When you’ve got an unwanted ant infestation on your hands, the search for a simple home remedy may lead you to baking soda. But is this kitchen staple really effective in helping you get rid of ants inside your home or in your backyard?
Ants generally build nests outside, but food, beverages and moisture can attract them indoors, making tackling these insects early essential. Ants are very common, and like fruit flies and gnats, are likely to be a nuisance in high summer. The good news is that proven cleaning tips can keep them at bay, along with common pantry staples, such as baking soda, and even vinegar.
We’ve got the lowdown on whether baking soda kills ants, plus the experts’ guidance on keeping your home and patio ant-free.
Does baking soda kill ants?
Baking soda is one of the most effective way to take out an ant infestation. And, it is always a good idea to target the whole colony at once if you want to stop the outbreak in its tracks.
You might be wondering why do ants come into the house? 'Water and a wide variety of food attract ants,' says Rachel Crow, garden editor at Homes & Gardens. 'And when that brings them inside it’s important to know how to get rid of ants. These are the options.'
Fortunately, ants will do most of the hard work for you – as foraging pests, they will seek out food and carry it back to their nest for their colony. If you lace their food source with baking soda, you can stop the entire colony with minimal effort or expense.
Should you get rid of ants?
It is important to remember that ants aren't all bad news. While you might spot little piles of soil revealing the entrance to a nest between the cracks in paving, or maybe a pin-prick bite will be your first warning that ants are active in the yard. Small numbers of ants are always around and aren’t generally a problem. Ants do some good by aerating soil, helping to break down organic material, and devouring other pest insects. However, if numbers build up their nests can undermine plants; they ‘farm’ aphids on plants causing considerable damage; and some species like the red ant, wood ants and flying ants can bite.
There are more than 1,000 ant species in the US. The carpenter ant tends to be the most common and problematic. They often make nests close to seating areas where food crumbs provide an easy meal, so the first line of defence is good hygiene. Clear up around outdoor eating areas; don’t leave pet food on the ground for long periods; make sure rubbish bins are covered; and keep compost bins enclosed and turn them regularly to disturb nests.
Will baking sofa and vinegar kill ants?
Homemade bug sprays should only be used as a short term solution to kill or get rid of ant infestations – at the same time as treating pests, think of adding other plants to your yard that will encourage insects and animals that prey on the problem bug, such as beetles, lizards, caterpillars and toads.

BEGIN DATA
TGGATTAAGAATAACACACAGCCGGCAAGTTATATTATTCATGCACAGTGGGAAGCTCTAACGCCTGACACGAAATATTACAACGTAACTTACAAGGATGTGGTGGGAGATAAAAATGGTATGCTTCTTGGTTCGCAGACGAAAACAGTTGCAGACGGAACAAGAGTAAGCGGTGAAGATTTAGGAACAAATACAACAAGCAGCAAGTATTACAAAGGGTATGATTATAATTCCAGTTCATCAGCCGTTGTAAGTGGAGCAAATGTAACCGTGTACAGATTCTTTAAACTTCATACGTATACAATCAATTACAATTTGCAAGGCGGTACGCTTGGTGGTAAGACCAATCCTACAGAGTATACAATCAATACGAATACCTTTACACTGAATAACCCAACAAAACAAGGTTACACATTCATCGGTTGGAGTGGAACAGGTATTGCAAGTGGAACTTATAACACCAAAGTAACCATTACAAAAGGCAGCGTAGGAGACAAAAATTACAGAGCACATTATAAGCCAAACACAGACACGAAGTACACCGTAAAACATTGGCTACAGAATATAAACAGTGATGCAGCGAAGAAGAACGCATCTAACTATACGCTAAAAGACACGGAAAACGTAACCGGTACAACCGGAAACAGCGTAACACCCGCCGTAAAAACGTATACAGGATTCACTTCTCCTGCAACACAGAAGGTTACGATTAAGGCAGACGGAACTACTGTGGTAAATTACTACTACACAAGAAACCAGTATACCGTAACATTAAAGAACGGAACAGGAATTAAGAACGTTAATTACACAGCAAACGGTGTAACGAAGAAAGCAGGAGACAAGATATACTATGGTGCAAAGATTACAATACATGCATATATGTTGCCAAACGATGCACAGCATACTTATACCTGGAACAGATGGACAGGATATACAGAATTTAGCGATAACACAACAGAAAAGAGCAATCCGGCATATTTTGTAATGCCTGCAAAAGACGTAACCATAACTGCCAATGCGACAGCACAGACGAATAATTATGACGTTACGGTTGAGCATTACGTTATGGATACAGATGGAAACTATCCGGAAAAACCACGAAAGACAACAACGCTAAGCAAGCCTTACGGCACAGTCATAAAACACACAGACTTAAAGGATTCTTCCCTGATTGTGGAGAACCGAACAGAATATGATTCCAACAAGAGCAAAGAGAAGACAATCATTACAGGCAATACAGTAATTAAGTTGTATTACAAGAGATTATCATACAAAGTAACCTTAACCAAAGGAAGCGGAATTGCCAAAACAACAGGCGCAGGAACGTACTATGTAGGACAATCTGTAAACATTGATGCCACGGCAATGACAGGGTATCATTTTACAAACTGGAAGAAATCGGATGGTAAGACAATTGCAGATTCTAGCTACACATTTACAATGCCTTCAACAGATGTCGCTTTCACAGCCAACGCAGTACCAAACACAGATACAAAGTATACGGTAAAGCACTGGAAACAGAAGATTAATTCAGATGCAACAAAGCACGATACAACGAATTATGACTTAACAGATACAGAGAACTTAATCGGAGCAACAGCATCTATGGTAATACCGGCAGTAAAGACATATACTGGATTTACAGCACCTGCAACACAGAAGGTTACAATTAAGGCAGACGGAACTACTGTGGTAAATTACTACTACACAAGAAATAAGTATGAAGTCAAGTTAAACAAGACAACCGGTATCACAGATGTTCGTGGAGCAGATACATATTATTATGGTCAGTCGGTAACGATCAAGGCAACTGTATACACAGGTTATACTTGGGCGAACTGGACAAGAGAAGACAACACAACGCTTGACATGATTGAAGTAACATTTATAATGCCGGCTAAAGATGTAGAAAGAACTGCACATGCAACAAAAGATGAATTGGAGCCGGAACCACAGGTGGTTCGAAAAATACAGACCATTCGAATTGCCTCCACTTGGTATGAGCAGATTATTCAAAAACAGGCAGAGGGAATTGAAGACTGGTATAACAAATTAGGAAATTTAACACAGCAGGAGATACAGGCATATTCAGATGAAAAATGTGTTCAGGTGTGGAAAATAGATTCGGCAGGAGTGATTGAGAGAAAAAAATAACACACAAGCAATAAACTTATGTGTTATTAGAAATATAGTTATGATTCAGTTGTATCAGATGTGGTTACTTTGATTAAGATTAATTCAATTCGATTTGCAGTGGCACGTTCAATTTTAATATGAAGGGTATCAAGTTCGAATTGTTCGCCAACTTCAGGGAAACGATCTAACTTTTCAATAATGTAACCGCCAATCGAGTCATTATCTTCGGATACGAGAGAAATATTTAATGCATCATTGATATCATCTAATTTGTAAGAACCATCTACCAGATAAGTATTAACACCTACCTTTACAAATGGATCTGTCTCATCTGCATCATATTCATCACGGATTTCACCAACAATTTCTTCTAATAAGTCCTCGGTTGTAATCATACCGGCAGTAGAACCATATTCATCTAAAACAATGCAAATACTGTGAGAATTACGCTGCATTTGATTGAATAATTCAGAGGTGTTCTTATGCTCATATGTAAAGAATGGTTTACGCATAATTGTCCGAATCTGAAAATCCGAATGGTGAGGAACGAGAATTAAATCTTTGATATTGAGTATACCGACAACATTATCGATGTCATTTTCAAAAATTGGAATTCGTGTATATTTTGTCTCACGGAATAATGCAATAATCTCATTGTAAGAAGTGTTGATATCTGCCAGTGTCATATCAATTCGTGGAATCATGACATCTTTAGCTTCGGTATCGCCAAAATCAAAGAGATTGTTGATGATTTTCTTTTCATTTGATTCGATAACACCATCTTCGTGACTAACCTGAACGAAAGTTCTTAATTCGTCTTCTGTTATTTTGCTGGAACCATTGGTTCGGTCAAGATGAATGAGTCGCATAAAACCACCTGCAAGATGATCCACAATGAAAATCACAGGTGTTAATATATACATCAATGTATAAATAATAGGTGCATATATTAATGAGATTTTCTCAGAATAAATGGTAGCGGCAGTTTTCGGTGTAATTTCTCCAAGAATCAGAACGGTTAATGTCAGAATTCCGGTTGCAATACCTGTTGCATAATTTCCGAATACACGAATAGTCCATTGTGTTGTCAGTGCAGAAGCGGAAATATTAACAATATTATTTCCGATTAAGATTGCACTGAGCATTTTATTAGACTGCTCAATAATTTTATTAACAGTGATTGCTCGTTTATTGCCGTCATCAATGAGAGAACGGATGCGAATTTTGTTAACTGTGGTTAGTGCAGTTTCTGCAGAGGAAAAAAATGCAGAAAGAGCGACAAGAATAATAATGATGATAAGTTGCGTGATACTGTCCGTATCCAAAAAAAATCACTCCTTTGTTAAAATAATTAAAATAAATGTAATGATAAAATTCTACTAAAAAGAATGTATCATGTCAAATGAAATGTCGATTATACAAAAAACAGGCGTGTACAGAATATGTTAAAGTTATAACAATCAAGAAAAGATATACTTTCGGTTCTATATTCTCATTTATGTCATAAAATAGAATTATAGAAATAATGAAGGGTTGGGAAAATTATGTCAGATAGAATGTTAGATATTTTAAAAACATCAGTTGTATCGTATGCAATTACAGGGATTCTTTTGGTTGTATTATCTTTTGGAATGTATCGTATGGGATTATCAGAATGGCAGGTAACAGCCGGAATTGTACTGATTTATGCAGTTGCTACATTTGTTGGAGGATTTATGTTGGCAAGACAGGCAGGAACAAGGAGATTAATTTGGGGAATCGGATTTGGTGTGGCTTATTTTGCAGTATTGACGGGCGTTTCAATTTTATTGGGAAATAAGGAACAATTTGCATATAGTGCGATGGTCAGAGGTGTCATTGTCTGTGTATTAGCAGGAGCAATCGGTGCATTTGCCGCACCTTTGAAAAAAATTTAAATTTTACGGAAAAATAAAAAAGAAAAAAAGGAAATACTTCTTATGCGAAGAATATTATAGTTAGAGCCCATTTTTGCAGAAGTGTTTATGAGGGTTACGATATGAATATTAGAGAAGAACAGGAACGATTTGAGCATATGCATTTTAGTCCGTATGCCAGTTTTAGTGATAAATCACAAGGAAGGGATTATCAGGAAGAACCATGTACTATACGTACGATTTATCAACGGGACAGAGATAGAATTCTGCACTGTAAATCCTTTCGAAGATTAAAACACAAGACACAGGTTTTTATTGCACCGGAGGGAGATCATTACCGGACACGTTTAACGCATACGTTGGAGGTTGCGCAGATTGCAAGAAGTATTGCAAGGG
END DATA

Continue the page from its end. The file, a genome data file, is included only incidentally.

It seems that there is no end to the abilities of vinegar, especially when you take into account the numerous ways of cleaning with vinegar, but did you know that it can also be used as a bug spray when combined with water and baking soda?
Simply sprinkle baking sofa directly on an ant nest, then spray with white vinegar. This will cause an a foam-like reaction to help kill the nest. The acetic acid in the vinegar will treat a wide range of garden and common houseplant pests but it requires contact.
How can I deter ants naturally?
There are also numerous fragrant flowers and plants that deter ants from your home, too. Basil has certain aromatic oils which are known to repel unwanted pests, such as ants, spiders, flies and mosquitos, while rosemary releases an intense odour to repel ants. Chrysanthemum is also a hard-working multi-tasker that will deal with multiple bugs at home. This popular flower contains pyrethrum, which is frequently used in natural insect repellents.
Jennifer is the Digital Editor at Homes & Gardens. Having worked in the interiors industry for a number of years, spanning many publications, she now hones her digital prowess on the 'best interiors website' in the world. Multi-skilled, Jennifer has worked in PR and marketing, and the occasional dabble in the social media, commercial and e-commerce space. Over the years, she has written about every area of the home, from compiling design houses from some of the best interior designers in the world to sourcing celebrity homes, reviewing appliances and even the odd news story or two.
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